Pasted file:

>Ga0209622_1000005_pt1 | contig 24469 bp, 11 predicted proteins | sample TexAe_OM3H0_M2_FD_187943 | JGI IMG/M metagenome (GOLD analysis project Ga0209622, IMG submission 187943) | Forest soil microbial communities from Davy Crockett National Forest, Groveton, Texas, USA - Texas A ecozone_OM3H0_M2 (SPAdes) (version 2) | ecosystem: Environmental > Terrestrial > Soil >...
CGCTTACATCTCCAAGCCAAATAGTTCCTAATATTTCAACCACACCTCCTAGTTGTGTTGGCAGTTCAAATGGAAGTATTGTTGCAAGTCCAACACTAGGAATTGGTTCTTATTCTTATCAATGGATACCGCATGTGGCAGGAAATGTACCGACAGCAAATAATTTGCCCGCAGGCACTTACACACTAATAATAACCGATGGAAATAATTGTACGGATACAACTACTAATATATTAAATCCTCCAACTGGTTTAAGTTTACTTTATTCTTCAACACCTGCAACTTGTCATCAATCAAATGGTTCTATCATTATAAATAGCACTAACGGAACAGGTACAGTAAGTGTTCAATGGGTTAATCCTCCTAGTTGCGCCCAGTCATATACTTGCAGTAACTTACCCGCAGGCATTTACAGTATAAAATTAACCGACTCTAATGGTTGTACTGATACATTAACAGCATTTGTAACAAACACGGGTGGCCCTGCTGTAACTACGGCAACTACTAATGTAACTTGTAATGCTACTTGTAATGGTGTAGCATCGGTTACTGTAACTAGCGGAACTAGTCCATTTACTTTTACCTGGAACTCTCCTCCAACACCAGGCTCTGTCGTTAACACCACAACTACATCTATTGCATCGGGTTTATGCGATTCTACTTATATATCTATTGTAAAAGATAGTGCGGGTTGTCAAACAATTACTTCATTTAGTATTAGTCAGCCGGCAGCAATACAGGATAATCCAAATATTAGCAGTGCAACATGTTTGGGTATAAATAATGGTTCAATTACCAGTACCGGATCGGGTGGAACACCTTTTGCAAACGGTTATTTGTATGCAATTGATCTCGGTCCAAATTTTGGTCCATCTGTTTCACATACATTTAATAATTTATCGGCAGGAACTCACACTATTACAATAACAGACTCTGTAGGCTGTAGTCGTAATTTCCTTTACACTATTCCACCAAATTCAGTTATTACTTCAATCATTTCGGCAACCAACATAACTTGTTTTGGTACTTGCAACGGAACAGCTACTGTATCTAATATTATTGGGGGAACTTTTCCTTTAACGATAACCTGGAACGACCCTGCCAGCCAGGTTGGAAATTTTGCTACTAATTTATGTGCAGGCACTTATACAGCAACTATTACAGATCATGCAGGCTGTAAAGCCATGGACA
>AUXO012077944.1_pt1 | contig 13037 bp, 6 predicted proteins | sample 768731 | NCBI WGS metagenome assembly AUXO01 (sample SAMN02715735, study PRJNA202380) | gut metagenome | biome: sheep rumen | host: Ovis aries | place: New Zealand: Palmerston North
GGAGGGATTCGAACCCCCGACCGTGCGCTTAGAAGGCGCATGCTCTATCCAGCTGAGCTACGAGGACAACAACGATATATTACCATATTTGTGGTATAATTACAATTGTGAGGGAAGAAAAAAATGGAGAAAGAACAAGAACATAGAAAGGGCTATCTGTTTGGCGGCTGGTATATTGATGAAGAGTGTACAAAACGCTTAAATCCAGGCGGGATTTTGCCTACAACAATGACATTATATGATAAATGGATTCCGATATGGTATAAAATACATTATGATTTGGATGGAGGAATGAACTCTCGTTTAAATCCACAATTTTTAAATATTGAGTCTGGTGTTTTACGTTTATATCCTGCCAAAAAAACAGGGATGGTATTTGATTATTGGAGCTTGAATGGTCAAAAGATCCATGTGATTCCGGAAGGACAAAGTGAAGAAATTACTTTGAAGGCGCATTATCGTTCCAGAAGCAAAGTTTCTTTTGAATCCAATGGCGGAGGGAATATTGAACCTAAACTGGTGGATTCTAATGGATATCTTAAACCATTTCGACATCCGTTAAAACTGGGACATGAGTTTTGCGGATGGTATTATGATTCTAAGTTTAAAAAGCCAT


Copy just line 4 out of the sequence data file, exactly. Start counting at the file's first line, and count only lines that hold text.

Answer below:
GGAGGGATTCGAACCCCCGACCGTGCGCTTAGAAGGCGCATGCTCTATCCAGCTGAGCTACGAGGACAACAACGATATATTACCATATTTGTGGTATAATTACAATTGTGAGGGAAGAAAAAAATGGAGAAAGAACAAGAACATAGAAAGGGCTATCTGTTTGGCGGCTGGTATATTGATGAAGAGTGTACAAAACGCTTAAATCCAGGCGGGATTTTGCCTACAACAATGACATTATATGATAAATGGATTCCGATATGGTATAAAATACATTATGATTTGGATGGAGGAATGAACTCTCGTTTAAATCCACAATTTTTAAATATTGAGTCTGGTGTTTTACGTTTATATCCTGCCAAAAAAACAGGGATGGTATTTGATTATTGGAGCTTGAATGGTCAAAAGATCCATGTGATTCCGGAAGGACAAAGTGAAGAAATTACTTTGAAGGCGCATTATCGTTCCAGAAGCAAAGTTTCTTTTGAATCCAATGGCGGAGGGAATATTGAACCTAAACTGGTGGATTCTAATGGATATCTTAAACCATTTCGACATCCGTTAAAACTGGGACATGAGTTTTGCGGATGGTATTATGATTCTAAGTTTAAAAAGCCAT